Portrait of Margaret, Duchess of Argyll by Gerald Leslie Brockhurst (c.1931)

By 1930 Brockhurst’s artwork was becoming increasingly popular and his reputation as a portrait artist was in the ascendancy, especially for his portraits of glamorous and beautiful women. Most of his portraiture was depictions in half-length format solely depicting the head, shoulders, and torso of the sitter. One of his most famous portraits, which can be found in Tate Britain, was that of Margaret, Duchess of Argyll. This smaller than life-size portrait(76 x 64cms) by Brockhurst depicts the socialite Margaret Whigham the only child of Helen Mann Hannay and George Hay Whigham, a Scottish millionaire. She would later become the Duchess of Argyll after her second marriage to Ian Douglas Campbell, 11th Duke of Argyll in 1951. When she sat for the painting around 1931, Margaret was nineteen years of age. She was leading a charmed life having been presented at Court in London in 1930 and was known as the debutante of the year. The background of the portrait is comprised of a dark sky and a landscape of mountains and lakes. Margaret was known to be passionately proud of her Scottish heritage, and Brockhurst has reflected this in the way he has painted the scenic backdrop, which evokes the lochs and mountains of Scotland. Margaret faces us, with her face, shoulders, and torso in view. She is wearing a dark dress, and Brockhurst has depicted the golden, floral embroidery in great detail using small brushstrokes. Look at the contrast between her pale, porcelain-like skin with its muted tones with the rest of her face such as her very dark eyes and eyebrows, which are so different in comparison with the whiteness of her face.

Gerald Brockhurst depicts his mistress, Kathleen Woodward, as Ophelia

Teaching in the Royal Academy Schools, at that time, was undertaken by a system of lectures delivered by Professors and Royal Academician Visitors, and in 1928, when Brockhurst was thirty-eight years old, he was appointed a Visitor to the Royal Academy Schools. It was at this time that he met the sixteen-year-old artist’s life model Kathleen Woodward. Brockhurst was immediately besotted by this youthful and exuberant beauty and she was to become his lifelong model and even though she, his muse, was just sixteen years of age and he was thirty-eight, the two soon became lovers. He renamed her Dorette. which is of Greek origin and means “gift”. This renaming of one’s muse was similar to what his fellow artist and friend, Augustus John had done, when he named his lover and muse, Dorothy McNeil, Dorelia.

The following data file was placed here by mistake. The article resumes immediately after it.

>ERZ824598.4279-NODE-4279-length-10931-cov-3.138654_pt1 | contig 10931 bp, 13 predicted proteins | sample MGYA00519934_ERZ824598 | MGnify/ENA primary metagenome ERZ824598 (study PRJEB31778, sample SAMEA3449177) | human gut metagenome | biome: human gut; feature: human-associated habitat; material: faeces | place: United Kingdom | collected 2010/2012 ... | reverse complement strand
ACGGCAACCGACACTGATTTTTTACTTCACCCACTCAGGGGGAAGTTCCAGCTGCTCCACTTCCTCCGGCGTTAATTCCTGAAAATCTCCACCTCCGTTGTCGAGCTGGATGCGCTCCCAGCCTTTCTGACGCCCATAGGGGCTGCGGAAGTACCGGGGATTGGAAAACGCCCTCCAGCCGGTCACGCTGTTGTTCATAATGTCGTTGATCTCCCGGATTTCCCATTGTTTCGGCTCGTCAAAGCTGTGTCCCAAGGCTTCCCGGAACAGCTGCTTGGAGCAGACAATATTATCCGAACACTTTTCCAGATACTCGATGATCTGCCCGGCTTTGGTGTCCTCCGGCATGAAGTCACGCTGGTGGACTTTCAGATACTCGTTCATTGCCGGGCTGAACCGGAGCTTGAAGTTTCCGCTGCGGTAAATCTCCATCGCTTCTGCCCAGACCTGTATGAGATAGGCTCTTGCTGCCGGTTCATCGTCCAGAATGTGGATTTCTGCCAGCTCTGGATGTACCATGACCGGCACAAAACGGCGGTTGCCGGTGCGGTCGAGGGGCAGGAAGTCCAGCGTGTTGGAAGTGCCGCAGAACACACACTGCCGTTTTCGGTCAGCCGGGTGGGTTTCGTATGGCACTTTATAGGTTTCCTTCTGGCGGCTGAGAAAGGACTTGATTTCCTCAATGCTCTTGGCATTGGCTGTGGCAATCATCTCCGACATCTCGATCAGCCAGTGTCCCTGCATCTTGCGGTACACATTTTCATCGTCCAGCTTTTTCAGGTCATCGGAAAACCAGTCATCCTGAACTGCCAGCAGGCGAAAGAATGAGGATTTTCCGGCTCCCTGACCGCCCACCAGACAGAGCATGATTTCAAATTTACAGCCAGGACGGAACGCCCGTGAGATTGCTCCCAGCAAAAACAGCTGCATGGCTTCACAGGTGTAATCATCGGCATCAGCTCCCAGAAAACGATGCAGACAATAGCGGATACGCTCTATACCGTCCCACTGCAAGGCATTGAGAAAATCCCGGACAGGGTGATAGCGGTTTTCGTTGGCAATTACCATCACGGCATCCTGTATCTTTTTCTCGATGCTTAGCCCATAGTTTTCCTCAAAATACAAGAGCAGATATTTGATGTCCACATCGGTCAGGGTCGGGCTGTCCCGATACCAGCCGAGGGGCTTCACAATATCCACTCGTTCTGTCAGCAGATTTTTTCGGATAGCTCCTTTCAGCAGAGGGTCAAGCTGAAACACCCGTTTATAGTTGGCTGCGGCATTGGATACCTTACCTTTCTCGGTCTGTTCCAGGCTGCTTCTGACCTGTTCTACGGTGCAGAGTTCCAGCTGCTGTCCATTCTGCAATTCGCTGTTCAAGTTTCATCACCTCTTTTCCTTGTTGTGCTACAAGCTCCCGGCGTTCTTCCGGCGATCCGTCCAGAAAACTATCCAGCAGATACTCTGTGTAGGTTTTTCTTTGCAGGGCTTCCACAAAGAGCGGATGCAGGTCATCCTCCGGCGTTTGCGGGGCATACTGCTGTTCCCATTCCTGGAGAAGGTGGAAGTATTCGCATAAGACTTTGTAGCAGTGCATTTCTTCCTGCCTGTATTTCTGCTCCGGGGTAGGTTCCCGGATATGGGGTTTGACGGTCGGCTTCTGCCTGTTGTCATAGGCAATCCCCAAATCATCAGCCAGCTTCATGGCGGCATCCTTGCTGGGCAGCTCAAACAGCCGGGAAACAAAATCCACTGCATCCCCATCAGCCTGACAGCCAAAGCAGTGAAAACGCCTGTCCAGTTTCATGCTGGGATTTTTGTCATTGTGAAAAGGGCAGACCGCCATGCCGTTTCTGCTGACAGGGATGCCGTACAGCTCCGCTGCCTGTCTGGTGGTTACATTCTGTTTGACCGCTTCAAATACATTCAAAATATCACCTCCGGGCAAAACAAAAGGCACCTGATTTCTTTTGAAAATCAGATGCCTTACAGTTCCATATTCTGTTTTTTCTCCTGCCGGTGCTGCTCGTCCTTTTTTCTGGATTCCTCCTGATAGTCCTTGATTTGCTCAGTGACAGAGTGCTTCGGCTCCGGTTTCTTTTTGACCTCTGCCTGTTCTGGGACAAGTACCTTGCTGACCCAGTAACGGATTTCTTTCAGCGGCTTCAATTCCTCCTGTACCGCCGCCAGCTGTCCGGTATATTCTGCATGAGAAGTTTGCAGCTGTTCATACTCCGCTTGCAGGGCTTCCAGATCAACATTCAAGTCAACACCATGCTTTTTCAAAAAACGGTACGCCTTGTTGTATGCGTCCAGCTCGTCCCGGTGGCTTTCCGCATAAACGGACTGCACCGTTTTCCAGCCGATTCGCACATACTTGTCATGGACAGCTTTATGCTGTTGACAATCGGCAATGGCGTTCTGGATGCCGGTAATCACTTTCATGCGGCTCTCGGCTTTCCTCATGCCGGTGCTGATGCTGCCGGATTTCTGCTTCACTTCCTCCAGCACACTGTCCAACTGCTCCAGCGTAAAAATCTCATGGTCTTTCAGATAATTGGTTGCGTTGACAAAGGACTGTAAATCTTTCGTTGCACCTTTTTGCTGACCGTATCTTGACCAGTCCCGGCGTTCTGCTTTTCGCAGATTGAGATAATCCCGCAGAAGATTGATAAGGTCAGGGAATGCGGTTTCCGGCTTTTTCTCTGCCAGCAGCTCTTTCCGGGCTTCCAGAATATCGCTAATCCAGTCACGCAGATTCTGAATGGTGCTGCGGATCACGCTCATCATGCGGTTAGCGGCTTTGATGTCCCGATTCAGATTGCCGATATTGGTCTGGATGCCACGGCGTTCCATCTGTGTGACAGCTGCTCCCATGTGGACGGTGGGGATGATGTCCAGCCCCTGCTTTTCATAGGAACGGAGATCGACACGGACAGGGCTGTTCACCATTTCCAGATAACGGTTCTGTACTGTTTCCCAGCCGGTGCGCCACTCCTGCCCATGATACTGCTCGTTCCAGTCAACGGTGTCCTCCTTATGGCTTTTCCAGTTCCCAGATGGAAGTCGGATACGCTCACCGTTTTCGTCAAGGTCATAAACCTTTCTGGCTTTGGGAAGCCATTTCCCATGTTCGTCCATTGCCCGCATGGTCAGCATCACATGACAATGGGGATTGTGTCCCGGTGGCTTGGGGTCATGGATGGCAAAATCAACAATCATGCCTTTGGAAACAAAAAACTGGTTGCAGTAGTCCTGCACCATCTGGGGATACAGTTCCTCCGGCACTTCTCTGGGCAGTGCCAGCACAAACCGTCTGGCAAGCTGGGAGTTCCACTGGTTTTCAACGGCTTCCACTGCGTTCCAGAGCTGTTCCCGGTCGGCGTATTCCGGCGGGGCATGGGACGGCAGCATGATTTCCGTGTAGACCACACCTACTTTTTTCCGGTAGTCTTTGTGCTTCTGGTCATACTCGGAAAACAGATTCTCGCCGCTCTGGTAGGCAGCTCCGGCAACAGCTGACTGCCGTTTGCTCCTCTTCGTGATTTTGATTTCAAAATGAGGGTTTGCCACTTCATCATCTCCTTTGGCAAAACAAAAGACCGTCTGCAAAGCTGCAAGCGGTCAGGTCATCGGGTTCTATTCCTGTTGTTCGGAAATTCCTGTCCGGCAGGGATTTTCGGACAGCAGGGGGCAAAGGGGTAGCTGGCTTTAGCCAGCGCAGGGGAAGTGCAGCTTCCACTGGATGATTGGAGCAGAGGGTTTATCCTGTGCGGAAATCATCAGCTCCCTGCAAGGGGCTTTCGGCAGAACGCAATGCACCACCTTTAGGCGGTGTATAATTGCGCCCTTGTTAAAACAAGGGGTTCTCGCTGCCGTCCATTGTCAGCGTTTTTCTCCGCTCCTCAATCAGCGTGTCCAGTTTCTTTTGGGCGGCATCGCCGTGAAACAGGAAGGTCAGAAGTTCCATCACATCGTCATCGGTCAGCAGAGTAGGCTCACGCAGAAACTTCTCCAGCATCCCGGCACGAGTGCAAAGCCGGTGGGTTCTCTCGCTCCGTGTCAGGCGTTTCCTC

Adolescence by Gerald Brockhurst (1932)

His new muse Dorette appeared in many paintings and etchings by Brockhurst but the one people remember the most was his audacious, some would say salacious, while others postulated that it was his greatest print masterpiece – Adolescence, which he completed in 1932. In the depiction we see his mistress, Kathleen Woodward, then nineteen years of age, sitting on a stool in front of her dressing table mirror. From the mirrored reflection we can see that Kathleen is studying her naked body. She seems unhappy with what she sees. It is the personification of teenage angst. It is a study of vulnerability. It is a kind of body dysmorphia in which, although the viewer sees a perfect body, the young woman is disappointed in what the mirror has revealed. The darkly lit depiction adds to the intense scene. It is a depiction which tip-toes along the narrow line separating art and erotica. What we see before us is undoubtedly the artist’s talent in his portrayal of a variety of surfaces, textures, and tones. To some, it is simply a study of beauty to others it is a disturbing, even distasteful depiction but it simply comes down to individual taste.

Jeunesse Dorée by Gerald Brockhurst (1934)

This brings me back to my opening lines when I talked about being mesmerised by beauty depicted in a painting. I first caught sight of the 1934 painting by Gerald Brockhurst entitled Jeunesse Dorée when I visited the Lady Lever Gallery in Port Sunlight, Merseyside, back in May 2011. In a way the painting was hidden away, hanging on the wall of the narrow mezzanine corridor above the main gallery. The title of the work comes from the French meaning “gilded youth” and the term is often applied to wealthy and fashionable society people. It was painted by Gerald Brockhurst in 1934 and exhibited at that year’s Royal Academy Summer Exhibition. It was subsequently purchased for £1000 by Lord Leverhume, for his Lady Lever Gallery on the very first day of the show.